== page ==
PCMH Data Certifies Proof of Concept

Data collected from 11 states strongly suggests that the question to ask about the patient-centered medical home model is not whether it reduces healthcare costs and improves outcomes, but how well.

Forgive me for preaching to the choir, but another round-up of studies released this week re-confirms what we already know: Patient-centered medical homes improve health outcomes and reduce costs.

In fact, the question is no longer "will they work?" Evidence increasingly settles that question. Now the questions center around just how effective PCMHs can be in reducing costs and improving outcomes.

Consider the findings in an analysis released this week from the Patient-Centered Primary Care Collaborative. It's a composite of peer-review and industry-generated studies, showing that the PCMH model is reducing costs of care, unnecessary emergency department and hospital visits, and increasing the use of preventive services and improving population health.

These findings are more than regional success stories. The study includes data from 20 PCMH projects in 11 states from New Hampshire to Alaska, and national data from PCMHs serving active-military and veterans, which show that 60% of the PCMH evaluations reported decreases in cost of care or use of unnecessary services, while 30% saw improved population health.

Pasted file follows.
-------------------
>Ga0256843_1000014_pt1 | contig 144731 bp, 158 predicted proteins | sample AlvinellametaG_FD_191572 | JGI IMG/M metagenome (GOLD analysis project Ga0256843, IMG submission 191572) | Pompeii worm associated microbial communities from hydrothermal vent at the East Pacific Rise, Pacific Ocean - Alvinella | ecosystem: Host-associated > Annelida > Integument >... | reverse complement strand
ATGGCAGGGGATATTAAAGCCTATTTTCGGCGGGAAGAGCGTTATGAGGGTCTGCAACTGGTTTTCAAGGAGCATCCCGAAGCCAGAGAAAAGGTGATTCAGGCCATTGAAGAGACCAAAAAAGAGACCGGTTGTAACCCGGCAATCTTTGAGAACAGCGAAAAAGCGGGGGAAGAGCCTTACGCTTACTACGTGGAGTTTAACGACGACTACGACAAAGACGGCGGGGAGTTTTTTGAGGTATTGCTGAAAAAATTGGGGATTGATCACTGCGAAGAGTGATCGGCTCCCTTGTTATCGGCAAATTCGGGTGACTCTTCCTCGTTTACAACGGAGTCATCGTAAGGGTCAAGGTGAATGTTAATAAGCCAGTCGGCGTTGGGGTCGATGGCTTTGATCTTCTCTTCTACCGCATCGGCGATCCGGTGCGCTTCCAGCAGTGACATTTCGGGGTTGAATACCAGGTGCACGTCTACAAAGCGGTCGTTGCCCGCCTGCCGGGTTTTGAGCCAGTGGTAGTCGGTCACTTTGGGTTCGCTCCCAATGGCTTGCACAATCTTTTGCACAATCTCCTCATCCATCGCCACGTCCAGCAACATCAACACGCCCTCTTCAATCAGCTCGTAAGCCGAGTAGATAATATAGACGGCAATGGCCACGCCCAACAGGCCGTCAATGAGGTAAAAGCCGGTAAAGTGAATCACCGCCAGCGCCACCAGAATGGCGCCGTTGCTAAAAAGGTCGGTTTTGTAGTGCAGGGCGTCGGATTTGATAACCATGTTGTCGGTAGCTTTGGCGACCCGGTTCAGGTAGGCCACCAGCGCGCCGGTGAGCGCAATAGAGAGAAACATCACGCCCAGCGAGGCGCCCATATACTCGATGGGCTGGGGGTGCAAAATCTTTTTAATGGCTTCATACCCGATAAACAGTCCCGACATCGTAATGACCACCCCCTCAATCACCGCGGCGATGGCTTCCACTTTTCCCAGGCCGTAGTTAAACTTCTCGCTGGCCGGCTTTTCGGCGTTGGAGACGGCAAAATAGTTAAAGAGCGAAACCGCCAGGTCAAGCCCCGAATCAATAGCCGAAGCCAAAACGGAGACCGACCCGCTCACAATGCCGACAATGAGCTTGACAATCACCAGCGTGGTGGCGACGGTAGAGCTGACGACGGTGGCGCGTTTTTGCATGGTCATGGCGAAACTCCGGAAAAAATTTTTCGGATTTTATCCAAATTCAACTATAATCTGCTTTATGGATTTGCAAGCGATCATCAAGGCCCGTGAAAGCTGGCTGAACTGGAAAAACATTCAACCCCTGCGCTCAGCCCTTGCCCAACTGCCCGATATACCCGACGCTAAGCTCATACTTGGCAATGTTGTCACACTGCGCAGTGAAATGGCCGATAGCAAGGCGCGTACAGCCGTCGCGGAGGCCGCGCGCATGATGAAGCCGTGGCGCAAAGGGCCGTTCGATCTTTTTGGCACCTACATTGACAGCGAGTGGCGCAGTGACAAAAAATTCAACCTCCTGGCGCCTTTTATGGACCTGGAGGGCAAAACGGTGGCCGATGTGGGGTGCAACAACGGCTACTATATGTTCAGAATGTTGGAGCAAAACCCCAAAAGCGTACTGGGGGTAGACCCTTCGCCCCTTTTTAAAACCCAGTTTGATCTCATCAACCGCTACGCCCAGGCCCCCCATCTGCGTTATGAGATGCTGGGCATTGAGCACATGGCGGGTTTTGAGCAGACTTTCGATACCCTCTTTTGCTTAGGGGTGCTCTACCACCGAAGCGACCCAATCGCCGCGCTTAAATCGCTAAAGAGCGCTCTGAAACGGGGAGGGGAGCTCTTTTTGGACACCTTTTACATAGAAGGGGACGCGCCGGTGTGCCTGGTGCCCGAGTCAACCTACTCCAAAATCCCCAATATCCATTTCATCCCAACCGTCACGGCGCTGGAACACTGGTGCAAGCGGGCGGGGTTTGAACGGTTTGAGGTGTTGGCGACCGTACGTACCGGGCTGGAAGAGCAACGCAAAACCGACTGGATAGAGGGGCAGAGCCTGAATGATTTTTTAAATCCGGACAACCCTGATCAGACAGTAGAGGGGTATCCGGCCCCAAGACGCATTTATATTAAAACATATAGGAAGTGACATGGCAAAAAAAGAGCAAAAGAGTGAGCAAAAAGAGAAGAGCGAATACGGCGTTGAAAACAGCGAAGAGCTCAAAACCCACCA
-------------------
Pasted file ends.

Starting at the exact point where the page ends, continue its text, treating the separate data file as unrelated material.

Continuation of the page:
Diabetes Care Results
The Colorado Multi-Payer PCMH Pilot Model that focused on diabetic care posted particularly impressive result over three years, which included:

A 15% reduction in ED visits, compared with 4% for a control group;
18% fewer inpatient admissions compared to an 18% increase for the control group;
No increase in specialty referrals compared with 10% increase for the control group; and
A return on investment ranging from 2.5:1 to 4.5:1 for every dollar spent by WellPoint on the pilot.

In addition, 95% of the patients said the care was efficient and well organized and 97% said they would recommend the program to family and friends.

The Blue Cross Blue Shield of Michigan Physician Group Incentive Program reported that practices with full PCMH implementation had savings of $26.37 per patient per month and a 5.1% higher "prevention composite score" than colleagues in traditional practice settings. 

While not every PCMH pilot can claim these levels of success, virtually every pilot examined by the Collaborative demonstrated improvements over the traditional fee-for-service practice model that provides incremental, episodic care and incentivizes volume.

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